Credit: Everett Collection

It's been 26 years since Clerks was released, but Kevin Smith says that Harvey Weinstein still owes him money from his breakout 1994 film.

In a new interview with Variety, Smith reveals that Weinstein, who is currently serving a 23-year prison sentence after being convicted of a criminal sex act and rape, delayed paying him royalties from Clerks — some of which he still hasn't received.

"He was notorious for that. I did encounter that. And I’m still out money," Smith says. "But you got to understand, I never cared about the money. My whole career, my reps were like: 'You’re supposed to be making far more.' Money's never been a motivator for me."

Smith sold Clerks, his first movie, to Weinstein out of the Sundance Film Festival in 1994 for $227,000, and according to their initial agreement, Smith would receive more money if the movie became profitable. After it became a cult hit, grossing millions of dollars, Smith says it took Weinstein years to pay him what he was owed.

"This much I know. They bought Clerks for $227,000," Smith says. "And the movie went out and made $3 million at the box office and stuff. And it took seven years for us to see any profit from that movie. For seven years, they were like, 'Nope, the movie is still not in profit.' And we were like, 'How?' And then there were things."

Smith goes on to detail how Weinstein billed Clerks for some of the costs of renting a yacht at the Cannes Film Festival that was actually for other films like for Pulp Fiction. "There were four movies that Miramax took to the Cannes Film Festival in 1994 — Fresh, The Picture Bride, Clerks, and Pulp Fiction. Miramax didn’t get Clerks in," he says. "We were in the International Critics Week section, which we actually won. I get flown over by the festival. I was given a free hotel room from the festival. This is a long way of saying Miramax didn’t have to pay for anything."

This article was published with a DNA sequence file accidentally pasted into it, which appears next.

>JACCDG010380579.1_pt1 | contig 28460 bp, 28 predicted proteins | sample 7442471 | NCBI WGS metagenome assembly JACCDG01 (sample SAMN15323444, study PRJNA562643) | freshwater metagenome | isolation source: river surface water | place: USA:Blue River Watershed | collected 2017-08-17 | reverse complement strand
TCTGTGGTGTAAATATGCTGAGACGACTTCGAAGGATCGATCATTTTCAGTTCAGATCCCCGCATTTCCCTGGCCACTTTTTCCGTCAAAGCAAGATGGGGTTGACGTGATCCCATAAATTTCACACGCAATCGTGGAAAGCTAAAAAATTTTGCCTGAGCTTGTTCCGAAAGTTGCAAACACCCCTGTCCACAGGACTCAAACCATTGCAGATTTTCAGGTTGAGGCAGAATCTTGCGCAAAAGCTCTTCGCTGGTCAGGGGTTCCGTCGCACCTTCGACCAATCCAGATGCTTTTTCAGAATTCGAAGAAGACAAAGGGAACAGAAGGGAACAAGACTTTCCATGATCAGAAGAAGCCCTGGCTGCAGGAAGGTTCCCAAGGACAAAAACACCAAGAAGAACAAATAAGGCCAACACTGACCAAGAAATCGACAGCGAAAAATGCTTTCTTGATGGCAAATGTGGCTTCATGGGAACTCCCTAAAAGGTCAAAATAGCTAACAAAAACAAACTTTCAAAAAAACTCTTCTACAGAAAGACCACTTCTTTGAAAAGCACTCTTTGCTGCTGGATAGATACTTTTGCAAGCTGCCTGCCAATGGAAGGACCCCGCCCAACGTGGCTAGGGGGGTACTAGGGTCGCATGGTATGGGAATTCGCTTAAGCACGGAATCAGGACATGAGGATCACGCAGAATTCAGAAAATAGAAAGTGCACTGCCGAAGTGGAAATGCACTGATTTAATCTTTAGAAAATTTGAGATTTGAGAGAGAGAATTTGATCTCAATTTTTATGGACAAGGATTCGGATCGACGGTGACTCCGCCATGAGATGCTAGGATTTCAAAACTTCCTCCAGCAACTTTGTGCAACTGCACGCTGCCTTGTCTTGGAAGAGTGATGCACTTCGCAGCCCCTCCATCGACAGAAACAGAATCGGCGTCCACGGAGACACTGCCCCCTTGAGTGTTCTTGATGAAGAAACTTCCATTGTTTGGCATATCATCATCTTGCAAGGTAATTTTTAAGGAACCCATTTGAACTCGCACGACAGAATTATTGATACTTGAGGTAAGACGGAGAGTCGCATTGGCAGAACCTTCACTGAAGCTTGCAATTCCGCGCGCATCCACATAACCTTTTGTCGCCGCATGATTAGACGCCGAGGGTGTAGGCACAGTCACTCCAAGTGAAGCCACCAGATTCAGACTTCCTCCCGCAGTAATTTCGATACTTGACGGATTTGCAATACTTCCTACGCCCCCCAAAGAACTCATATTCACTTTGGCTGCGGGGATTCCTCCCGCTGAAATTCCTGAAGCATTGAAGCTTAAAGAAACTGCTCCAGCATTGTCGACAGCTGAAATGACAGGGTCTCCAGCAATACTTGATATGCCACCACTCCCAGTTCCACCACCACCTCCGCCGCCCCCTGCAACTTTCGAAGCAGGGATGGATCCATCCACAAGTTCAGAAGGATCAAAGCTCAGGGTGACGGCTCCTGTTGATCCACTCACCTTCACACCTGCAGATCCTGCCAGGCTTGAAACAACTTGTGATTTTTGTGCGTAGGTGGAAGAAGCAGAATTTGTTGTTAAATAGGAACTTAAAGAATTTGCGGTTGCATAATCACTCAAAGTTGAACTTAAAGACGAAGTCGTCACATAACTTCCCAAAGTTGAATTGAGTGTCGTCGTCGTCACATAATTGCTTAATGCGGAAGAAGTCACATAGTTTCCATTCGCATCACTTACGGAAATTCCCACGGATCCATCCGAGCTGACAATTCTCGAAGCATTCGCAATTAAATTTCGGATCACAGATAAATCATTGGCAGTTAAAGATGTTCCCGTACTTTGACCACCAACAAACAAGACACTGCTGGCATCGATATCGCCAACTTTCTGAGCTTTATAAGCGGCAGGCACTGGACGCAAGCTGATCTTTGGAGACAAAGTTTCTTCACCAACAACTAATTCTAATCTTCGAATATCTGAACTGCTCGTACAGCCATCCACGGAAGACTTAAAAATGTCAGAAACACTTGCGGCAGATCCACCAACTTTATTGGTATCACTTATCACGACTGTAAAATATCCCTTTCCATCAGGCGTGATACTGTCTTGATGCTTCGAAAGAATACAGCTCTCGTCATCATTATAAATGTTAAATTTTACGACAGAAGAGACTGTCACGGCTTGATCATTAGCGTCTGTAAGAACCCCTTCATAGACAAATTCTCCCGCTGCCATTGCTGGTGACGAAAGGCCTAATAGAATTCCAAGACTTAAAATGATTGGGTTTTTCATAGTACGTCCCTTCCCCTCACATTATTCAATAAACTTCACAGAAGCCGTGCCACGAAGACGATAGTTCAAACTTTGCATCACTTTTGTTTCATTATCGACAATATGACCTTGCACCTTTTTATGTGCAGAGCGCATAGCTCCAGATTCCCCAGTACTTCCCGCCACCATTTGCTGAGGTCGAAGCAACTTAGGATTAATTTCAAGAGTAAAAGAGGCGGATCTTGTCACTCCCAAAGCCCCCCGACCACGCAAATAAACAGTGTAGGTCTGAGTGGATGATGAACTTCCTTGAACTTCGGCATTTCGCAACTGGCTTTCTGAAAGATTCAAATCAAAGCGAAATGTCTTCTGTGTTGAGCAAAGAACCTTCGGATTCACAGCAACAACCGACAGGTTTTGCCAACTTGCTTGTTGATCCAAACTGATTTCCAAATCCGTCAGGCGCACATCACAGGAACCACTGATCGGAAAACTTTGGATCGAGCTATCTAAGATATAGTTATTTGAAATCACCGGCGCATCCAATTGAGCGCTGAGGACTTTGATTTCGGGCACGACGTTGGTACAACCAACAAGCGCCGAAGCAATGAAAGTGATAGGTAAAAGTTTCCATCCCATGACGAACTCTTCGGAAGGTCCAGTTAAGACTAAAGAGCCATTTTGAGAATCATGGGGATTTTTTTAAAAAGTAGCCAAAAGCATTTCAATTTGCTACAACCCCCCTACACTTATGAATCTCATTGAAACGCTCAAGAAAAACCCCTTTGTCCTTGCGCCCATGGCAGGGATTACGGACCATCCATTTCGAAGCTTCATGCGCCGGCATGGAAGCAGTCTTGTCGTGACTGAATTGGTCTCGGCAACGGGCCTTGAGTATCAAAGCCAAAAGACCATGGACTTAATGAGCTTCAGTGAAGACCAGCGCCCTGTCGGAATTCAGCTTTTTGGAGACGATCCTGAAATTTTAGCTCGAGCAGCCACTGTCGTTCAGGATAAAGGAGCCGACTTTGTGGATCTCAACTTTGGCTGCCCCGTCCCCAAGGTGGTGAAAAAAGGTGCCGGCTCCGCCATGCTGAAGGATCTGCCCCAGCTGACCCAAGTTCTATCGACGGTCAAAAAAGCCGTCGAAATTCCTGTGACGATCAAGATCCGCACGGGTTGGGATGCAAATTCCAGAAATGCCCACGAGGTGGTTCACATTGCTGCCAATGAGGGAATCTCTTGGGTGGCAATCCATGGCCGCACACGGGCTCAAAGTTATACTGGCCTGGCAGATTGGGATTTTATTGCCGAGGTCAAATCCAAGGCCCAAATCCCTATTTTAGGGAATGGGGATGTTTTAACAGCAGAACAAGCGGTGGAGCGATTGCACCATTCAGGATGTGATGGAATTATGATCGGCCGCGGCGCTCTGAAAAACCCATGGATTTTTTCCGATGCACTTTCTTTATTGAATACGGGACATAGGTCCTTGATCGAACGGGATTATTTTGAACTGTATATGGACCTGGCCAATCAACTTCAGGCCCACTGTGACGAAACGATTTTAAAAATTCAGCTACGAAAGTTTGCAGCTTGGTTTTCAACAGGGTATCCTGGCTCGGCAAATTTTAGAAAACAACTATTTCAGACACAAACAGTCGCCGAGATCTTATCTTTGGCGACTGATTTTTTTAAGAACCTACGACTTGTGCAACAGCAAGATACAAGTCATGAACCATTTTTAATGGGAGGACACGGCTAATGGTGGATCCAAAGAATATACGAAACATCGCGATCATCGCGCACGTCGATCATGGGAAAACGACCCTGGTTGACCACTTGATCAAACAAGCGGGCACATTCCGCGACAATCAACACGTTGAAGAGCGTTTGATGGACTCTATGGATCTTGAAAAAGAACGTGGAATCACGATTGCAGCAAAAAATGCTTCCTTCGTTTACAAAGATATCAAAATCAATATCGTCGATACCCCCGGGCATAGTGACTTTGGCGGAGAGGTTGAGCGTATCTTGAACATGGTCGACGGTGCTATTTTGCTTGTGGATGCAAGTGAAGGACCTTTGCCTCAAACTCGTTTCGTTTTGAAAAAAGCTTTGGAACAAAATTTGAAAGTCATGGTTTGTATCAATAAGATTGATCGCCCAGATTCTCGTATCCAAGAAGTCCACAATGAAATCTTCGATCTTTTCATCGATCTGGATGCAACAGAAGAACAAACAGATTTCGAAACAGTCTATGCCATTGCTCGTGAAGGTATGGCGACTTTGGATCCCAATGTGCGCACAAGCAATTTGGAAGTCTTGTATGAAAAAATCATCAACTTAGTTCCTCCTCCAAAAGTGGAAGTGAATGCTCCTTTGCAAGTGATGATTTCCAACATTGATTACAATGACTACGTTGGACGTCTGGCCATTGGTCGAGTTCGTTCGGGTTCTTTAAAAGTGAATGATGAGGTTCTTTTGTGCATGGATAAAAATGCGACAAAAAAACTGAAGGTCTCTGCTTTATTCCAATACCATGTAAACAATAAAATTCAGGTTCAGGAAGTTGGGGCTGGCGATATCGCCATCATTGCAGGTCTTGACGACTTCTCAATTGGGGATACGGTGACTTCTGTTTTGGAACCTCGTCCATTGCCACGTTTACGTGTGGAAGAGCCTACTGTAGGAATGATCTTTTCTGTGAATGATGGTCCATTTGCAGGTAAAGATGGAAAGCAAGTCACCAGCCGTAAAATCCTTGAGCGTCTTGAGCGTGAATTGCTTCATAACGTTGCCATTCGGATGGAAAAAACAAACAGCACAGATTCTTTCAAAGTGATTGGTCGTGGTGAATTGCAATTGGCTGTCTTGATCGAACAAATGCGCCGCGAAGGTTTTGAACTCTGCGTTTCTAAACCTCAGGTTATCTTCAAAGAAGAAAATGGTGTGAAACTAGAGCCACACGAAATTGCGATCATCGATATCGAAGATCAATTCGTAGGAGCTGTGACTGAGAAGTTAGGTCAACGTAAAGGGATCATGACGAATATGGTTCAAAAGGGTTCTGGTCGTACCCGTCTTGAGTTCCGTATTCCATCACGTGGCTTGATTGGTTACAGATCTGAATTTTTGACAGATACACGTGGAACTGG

He continues, "There was a yacht, the Miramax yacht, it was called. That’s where all the stars were. But that yacht wasn’t for us. When the festival was over, we got the financial statement. They had taken the entire Cannes bill, everything they spent in Cannes, and just chopped it up into four and Clerks was charged as much as Pulp Fiction. So we all paid an equal share. I remember John Sloss, my lawyer, being like, 'This is nuts. We have to audit them.' And I said, 'No, I can’t audit people I’m in business with. That’s gross.' And we never audited them for years until after Clerks 2."

Smith reveals that it was years later when he finally got "a bunch of money" owed to him from Clerks. "If I was a better business person, I would have gone for more money," he says. "But it felt like – 'Oh, there it is. That’s their process. Movie math.' And, to be fair, I worked at studios and they have way more paperwork and you can see where every dime is going. But the nature of this business is everybody wants to keep as much money as they possibly can."

As for why Smith kept working for Weinstein after that ordeal, he explains that he learned to get "paid upfront from each movie."

"Believe me, I ain’t crying poor. And I got ridiculous escalating salaries," he says. "By the time I did Zack and Miri Make a Porno, I think I made between $5 or $6 million. So come on, that’s ridiculous. But that was my salary. Upfront money was so good. I was never like, 'Hey man, where’s those nickels and dimes on the back end?' And perhaps that’s why they kept making movies with me, even though my movies weren’t box-office profitable. Home video, they were goldmines. That’s really why they kept me around."

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